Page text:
The Legacy of Alex Rodriguez: A Reputation in Shatters


In 2009, Alex Rodriguez admitted in an interview with Peter Gammons of ESPN that he took performance enhancing drugs from 2001 to 2003. After that news broke, I wrote a post in which I tried to argue that despite the allegations, he should at least be considered for induction into the Hall of Fame. The post never made it to publication, perhaps because I had my own doubts about making a plausible argument.

Four years later, in the aftermath of the Biogenesis scandal, there is no longer any doubt about whether Alex Rodriguez should even be on the ballot for the Hall of Fame.

In a way, this is unfair. Andy Pettitte, after the release of the now-infamous Mitchell report, conceded that he twice used human growth hormones to recover from an injury, and I’m not alone in believing that his apology was sincere. It is commonly accepted that Roger Clemens used steroids during his career, yet there are sports writers with Hall of Fame ballots who are open about voting him into Cooperstown because he would have been one of the greatest ever with or without the drugs–and I’m inclined to agree.

But the problem with Alex Rodriguez is that people always had doubts about his sincerity and his priorities, which ultimately led to questions about his authentic skills. This is a man who signed a quarter of a billion dollar contract over a ten year period, did nothing to turn the perennial loser into a contender, then used the Red Sox to leverage a trade to the Yankees. Once there, he opted out of the ten year contract, announced the news as the Red Sox was winning the second World Series in three years, then had the audacity to claim that he wanted to be a Yankee for life. I’m the last person who would feel sorry for the Red Sox, but there is something that goes to the inherent character of a man who is willing to overshadow the greatest triumph in the sport by making an announcement of what is ultimately a personal matter.

The cliché goes that action speak louder than words, and Rodriguez’ career is littered with suggestions that he is only interested in personal pursuits. He wants to become the greatest, whether measured in terms of the number of home runs or the amount of money he earns. He cares not, it seems, how his teammates fare along the way. This, and not some statement Rodriguez made to a magazine years ago, is what really separates Derek Jeter and Rodriguez. Jeter wants to win; Rodriguez wants personal attention.

Whatever personal accolades Rodriguez sought, history won’t be too kind in rewarding him. Decades from now, he will be looked upon, not as a teenage phenom who became one of the greatest player ever, but as a guy who lied and cheated his way into a half a billion dollars while returning only one world championship for a team that was already loaded with talent.

Reputation matters, no matter what kind of livelihood we lead. It matters whether employers and clients view you as diligent or whether colleagues see you as reliable. For professional athletes, who is constantly in the public limelight, the value of the opinion of others is one of the most important asset they have. After all, a ballot by observers determines whether they are immortalized in the Hall of Fame.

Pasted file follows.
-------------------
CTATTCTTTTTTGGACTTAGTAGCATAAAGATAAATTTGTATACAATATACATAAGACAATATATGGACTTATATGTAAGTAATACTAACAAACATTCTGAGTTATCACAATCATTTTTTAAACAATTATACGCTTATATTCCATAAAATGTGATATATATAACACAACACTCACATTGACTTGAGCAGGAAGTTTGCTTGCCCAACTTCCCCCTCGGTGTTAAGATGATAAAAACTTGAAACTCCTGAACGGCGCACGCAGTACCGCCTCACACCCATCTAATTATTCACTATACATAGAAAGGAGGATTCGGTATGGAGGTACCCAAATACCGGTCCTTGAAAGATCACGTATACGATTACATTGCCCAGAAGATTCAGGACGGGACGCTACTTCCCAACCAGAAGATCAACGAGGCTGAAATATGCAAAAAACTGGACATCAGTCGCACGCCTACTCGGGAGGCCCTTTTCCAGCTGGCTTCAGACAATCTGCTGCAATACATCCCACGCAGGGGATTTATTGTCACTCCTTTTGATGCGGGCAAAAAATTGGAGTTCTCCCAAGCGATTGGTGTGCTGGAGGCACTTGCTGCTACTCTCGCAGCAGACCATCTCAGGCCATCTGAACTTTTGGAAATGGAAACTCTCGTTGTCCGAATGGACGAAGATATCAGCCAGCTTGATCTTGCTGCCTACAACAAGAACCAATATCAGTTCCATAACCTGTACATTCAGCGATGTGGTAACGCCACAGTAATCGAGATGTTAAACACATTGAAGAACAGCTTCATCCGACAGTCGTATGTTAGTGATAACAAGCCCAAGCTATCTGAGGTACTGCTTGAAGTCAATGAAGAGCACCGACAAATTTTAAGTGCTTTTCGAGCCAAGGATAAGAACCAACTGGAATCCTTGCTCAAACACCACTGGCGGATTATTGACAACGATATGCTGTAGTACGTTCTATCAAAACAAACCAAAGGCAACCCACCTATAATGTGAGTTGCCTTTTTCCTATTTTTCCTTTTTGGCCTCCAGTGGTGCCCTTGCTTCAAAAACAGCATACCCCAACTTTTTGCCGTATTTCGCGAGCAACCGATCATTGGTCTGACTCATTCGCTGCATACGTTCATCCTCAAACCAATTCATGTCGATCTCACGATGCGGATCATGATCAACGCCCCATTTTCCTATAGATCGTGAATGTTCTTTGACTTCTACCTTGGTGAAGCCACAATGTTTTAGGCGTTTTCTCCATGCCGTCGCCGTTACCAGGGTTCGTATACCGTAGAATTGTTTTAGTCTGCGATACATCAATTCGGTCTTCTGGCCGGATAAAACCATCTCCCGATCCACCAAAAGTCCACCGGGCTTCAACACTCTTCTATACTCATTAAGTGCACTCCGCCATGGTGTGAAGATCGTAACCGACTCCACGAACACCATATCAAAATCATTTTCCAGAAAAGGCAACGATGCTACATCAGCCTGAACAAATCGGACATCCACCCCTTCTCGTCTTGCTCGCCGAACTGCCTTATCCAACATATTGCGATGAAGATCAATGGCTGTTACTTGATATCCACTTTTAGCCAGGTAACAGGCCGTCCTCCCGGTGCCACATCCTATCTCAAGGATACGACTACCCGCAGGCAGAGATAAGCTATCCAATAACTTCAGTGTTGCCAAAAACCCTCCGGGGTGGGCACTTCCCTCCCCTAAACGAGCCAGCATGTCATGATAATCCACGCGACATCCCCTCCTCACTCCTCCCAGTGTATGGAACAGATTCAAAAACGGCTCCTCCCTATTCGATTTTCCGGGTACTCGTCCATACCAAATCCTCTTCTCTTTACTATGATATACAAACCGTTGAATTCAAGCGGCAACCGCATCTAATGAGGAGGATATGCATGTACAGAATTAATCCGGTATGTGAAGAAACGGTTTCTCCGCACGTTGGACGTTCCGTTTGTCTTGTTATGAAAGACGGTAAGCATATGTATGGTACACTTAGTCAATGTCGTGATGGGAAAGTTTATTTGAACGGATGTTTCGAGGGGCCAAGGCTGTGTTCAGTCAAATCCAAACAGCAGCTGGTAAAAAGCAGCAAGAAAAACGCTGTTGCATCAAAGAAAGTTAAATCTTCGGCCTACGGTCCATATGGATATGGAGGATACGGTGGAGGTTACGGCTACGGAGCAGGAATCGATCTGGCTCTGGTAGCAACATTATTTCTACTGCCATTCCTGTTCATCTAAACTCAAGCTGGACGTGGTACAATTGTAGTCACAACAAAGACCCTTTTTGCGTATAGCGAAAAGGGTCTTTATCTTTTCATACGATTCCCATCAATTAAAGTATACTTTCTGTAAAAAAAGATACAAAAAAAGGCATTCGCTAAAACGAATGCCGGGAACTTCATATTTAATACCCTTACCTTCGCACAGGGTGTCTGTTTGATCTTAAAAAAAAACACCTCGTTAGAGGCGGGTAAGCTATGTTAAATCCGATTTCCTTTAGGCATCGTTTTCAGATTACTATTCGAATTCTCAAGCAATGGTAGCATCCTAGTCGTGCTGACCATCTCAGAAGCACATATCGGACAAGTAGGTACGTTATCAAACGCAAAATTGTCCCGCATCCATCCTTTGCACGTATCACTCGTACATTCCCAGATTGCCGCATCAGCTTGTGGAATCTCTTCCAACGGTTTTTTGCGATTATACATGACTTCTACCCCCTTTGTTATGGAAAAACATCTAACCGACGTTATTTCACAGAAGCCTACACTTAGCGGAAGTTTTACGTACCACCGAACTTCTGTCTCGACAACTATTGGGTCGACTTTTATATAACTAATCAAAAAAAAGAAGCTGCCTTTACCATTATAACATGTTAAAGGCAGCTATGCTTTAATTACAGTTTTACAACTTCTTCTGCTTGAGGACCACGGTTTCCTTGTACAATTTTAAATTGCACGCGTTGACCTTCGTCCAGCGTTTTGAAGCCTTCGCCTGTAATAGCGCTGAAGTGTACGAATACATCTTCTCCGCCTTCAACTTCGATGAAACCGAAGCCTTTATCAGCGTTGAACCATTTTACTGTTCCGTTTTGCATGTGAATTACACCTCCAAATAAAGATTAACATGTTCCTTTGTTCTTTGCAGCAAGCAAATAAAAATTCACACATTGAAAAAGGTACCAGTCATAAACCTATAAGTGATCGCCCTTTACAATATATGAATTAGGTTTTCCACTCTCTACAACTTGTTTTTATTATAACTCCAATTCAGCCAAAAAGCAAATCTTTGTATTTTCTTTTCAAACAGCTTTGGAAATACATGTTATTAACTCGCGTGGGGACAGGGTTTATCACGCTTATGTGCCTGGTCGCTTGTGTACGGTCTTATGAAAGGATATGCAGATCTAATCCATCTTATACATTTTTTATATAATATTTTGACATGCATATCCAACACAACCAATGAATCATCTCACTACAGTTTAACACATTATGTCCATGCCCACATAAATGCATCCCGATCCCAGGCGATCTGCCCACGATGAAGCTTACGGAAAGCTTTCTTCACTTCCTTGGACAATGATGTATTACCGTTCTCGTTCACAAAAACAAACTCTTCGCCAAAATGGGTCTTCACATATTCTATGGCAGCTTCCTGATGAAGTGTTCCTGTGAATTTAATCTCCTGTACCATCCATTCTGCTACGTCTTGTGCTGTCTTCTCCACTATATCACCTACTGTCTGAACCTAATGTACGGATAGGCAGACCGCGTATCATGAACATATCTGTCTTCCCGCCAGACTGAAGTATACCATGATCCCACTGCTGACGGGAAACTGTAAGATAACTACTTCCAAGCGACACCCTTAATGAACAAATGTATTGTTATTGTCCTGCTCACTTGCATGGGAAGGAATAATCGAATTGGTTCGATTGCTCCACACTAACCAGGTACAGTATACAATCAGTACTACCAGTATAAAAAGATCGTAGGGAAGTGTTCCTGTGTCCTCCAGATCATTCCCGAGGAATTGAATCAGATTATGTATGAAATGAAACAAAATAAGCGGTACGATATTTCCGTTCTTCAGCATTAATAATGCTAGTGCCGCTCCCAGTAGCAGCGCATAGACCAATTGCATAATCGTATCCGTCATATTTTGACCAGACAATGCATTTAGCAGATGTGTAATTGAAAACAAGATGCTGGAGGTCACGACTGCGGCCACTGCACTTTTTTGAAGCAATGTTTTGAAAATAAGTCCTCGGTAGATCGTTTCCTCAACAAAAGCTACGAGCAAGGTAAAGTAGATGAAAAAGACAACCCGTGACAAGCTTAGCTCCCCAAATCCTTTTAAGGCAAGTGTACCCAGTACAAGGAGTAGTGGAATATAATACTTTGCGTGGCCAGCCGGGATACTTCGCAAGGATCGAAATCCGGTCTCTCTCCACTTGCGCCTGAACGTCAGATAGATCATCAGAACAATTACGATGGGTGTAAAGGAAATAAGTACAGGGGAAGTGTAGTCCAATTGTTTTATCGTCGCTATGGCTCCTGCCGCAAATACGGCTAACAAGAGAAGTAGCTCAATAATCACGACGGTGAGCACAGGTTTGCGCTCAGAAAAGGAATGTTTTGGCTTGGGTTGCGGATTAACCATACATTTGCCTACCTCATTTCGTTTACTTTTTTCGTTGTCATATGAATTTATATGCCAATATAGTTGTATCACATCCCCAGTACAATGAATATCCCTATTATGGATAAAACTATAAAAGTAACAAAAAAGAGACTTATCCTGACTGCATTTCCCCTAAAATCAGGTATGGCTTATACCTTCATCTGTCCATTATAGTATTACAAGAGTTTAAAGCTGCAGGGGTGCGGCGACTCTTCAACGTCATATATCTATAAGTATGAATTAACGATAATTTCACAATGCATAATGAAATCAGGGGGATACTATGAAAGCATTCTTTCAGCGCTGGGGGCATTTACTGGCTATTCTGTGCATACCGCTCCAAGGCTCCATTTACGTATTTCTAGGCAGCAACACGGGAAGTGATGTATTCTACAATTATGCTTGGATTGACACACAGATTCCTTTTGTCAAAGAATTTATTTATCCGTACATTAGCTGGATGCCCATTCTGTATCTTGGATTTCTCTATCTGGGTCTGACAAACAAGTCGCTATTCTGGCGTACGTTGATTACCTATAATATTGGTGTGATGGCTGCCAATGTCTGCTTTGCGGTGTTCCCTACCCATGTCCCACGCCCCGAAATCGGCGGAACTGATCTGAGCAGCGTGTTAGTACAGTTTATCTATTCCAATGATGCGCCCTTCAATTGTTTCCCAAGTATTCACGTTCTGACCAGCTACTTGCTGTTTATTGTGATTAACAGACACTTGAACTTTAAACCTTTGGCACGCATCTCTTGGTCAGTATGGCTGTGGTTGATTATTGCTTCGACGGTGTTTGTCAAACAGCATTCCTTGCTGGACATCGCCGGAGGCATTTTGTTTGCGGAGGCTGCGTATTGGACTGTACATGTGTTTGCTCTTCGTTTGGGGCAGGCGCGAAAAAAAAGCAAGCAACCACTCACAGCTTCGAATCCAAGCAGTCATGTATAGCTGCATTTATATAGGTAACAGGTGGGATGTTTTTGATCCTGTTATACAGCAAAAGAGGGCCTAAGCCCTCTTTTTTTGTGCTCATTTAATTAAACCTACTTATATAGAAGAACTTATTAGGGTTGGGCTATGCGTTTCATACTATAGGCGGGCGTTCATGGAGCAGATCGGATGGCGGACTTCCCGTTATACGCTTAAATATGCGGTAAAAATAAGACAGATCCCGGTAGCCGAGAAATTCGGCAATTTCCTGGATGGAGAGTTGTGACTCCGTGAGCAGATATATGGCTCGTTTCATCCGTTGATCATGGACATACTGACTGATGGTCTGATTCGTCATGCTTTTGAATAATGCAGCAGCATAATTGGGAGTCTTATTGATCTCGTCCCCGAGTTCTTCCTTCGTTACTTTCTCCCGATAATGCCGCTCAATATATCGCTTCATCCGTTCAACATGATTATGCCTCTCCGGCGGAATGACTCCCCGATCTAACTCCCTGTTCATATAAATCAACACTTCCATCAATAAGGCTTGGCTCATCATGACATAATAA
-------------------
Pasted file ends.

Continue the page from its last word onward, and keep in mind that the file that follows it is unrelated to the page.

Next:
For Alex Rodriguez, the only thing that is left is a reputation in shatters. He can’t fix this. There were those who were skeptical (including myself), but were willing to give him the benefit of the doubt. He blew that chance when he continued to cheat in an era when it was no longer okay to cheat. Now the lingering question will always be: was he a cheater from the very beginning?

Nor will he find redemption on the field. Sports fans (and writers) are a forgiving bunch who are willing to overlook a serious character flaw if only the player produces home runs, wins and championships. But at age 38, Rodriguez’ skills have only one way to go. He won’t be able to point to his past accomplishments either, not with his most notable moments coming in October when he consistently failed to come through when fans and his teammates most needed him to perform.

Alex Rodriguez is a cautionary tale of how legacy–that amorphous concept of how others in the future judge those in the past–is not something that is out of the hands of those in the present. Legacy is built upon the capital of good reputation that accumulates over a course of years, decades, and ultimately a lifetime. That is Rodriguez’ legacy, that he seriously misjudged the answer to perhaps the most important question a man can ask to live a meaningful life: what is your reputation worth?

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2 Responses to “The Legacy of Alex Rodriguez: A Reputation in Shatters”


  1. 1 jon porus August 13, 2013 at 12:06 pm

    I agree, A-Rod is a scumbag, and even giving him the benefit of the doubt before this incident was very lenient. Everything he does is simply low-class.

    You had one sentence that needs to be fixed btw: “After all, a ballot of observes determines whether they are immortalized in the Hall of Fame.”

    Also, when are you going to be back in New Jersey?

    • 2 joesas August 13, 2013 at 8:27 pm

      Hola, Jon. “Low class” is indeed the phrase that best suits him.

      And thanks for forever immortalizing the typo. I fixed it, but now people will know forever that the original post had a typo!


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